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INTRODUCTION.

SOME years ago I thought myself a very clever little fellow, standing in need of much less instruction and advice than others of my age, and certainly deserving of nothing in the shape of correction or even of reproof. I was wonderfully proud of my knowledge; — never ashamed of my ignorance; -vain of myself altogether; so that, I am afraid, my friends thought me, what I really was, an intolerably conceited little man.

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I became extremely fond of the notion, which I had somehow acquired, that old folks in the country could not possibly be half

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so wise and clever as young folks in town. It was, therefore, with high indignation, as well as surprise, that, when my grandmother Granger came to see us one Christmas, I overheard her say, that my cousin Philip, who had never been to London in his life, was worth a hundred of me at book or business; and that she knew I had not sense enough to drive a calf to market. To make the matter worse, my own parents assented to the truth of this, with a sigh; and it was finally arranged that Philip should come and spend a month with us in London, that I might improve by the pattern of his intelligence and good conduct.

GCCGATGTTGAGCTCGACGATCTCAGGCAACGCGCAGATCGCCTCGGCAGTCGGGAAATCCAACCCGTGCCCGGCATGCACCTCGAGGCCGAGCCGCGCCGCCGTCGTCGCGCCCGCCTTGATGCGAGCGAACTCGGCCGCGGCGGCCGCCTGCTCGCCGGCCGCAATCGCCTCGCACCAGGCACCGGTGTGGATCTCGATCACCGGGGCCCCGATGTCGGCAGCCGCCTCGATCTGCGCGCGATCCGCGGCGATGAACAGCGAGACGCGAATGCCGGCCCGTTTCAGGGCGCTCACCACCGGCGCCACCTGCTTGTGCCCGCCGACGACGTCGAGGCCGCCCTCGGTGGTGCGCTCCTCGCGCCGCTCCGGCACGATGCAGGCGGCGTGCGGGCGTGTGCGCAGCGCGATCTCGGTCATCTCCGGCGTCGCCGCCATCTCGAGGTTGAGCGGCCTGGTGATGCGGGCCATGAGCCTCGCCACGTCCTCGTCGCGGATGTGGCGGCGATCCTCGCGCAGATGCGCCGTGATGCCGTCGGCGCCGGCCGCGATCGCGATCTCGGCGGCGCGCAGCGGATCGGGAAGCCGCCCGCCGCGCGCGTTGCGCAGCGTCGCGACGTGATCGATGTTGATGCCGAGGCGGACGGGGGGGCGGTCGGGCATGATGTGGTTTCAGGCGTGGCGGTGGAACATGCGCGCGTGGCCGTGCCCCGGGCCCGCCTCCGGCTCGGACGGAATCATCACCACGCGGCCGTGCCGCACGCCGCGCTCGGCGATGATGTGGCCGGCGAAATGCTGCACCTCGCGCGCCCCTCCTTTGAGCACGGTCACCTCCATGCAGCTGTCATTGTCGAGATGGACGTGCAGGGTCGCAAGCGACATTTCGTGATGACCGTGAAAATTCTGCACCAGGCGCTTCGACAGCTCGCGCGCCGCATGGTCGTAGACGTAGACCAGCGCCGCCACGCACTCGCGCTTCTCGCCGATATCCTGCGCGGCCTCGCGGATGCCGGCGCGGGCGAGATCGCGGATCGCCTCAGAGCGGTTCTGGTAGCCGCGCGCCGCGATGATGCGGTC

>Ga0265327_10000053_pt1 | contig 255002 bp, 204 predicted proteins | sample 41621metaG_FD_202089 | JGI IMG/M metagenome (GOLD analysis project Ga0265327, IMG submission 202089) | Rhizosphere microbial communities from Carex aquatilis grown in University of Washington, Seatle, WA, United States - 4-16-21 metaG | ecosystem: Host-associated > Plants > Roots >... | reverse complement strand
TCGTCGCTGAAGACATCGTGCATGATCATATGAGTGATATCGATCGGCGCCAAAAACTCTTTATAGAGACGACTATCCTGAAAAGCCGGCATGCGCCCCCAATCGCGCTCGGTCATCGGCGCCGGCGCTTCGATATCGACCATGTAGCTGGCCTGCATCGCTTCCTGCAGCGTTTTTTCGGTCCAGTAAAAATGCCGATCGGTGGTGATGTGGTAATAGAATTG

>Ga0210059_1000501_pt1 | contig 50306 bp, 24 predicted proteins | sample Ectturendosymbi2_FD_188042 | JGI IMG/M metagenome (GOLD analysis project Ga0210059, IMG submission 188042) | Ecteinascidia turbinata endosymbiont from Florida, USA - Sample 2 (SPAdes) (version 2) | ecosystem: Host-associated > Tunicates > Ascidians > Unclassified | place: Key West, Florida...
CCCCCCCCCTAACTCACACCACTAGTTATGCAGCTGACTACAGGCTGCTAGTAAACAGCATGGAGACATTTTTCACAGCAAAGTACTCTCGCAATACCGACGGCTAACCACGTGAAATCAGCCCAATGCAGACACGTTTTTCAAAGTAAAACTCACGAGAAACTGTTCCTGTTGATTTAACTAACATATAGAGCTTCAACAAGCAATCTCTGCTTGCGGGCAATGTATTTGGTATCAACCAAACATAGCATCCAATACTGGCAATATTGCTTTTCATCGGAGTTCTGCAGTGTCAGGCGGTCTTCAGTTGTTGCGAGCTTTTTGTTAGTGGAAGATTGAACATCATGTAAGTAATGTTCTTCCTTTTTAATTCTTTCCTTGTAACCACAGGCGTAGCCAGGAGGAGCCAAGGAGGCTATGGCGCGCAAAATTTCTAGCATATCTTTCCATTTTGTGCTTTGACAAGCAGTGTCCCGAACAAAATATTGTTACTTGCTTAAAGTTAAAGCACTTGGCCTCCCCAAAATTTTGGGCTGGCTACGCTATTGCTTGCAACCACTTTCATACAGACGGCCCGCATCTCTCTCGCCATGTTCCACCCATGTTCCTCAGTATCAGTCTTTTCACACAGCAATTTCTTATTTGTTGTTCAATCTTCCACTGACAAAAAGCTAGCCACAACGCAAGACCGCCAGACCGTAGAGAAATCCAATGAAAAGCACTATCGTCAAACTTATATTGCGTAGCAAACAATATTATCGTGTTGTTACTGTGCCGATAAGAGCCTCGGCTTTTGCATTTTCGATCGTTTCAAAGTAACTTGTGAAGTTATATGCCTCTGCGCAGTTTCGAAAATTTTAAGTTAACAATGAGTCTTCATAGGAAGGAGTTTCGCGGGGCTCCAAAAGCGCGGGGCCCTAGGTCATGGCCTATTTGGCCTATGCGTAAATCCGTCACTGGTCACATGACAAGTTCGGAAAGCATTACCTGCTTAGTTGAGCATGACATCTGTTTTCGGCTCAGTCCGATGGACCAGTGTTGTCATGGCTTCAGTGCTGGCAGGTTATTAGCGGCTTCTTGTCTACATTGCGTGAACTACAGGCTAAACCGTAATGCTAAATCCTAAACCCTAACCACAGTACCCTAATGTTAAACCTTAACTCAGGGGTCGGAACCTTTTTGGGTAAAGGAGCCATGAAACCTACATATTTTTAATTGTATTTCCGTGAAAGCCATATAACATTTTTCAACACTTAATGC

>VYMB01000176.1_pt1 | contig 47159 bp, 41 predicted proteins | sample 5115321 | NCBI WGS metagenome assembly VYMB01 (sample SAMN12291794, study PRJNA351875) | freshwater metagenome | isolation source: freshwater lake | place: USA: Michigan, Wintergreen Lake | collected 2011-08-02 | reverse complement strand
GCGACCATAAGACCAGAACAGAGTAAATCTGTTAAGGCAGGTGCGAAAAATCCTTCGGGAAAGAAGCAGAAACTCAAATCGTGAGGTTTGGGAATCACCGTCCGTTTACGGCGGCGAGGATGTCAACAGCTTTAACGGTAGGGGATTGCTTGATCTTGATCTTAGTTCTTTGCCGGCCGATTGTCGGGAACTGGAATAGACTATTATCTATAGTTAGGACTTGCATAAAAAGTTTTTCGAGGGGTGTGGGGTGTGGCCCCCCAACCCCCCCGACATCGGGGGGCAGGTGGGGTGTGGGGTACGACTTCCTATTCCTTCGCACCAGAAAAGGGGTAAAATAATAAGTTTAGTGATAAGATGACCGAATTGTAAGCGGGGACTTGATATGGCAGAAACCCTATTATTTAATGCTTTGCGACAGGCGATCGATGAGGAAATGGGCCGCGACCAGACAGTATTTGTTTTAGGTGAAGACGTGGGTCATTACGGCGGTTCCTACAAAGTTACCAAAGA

I went soon afterwards to my mother and cried about it; alleging that I certainly could read, write, talk, and do, as well as my country cousin Philip.

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Well, well, Frederick," she said, "I hope

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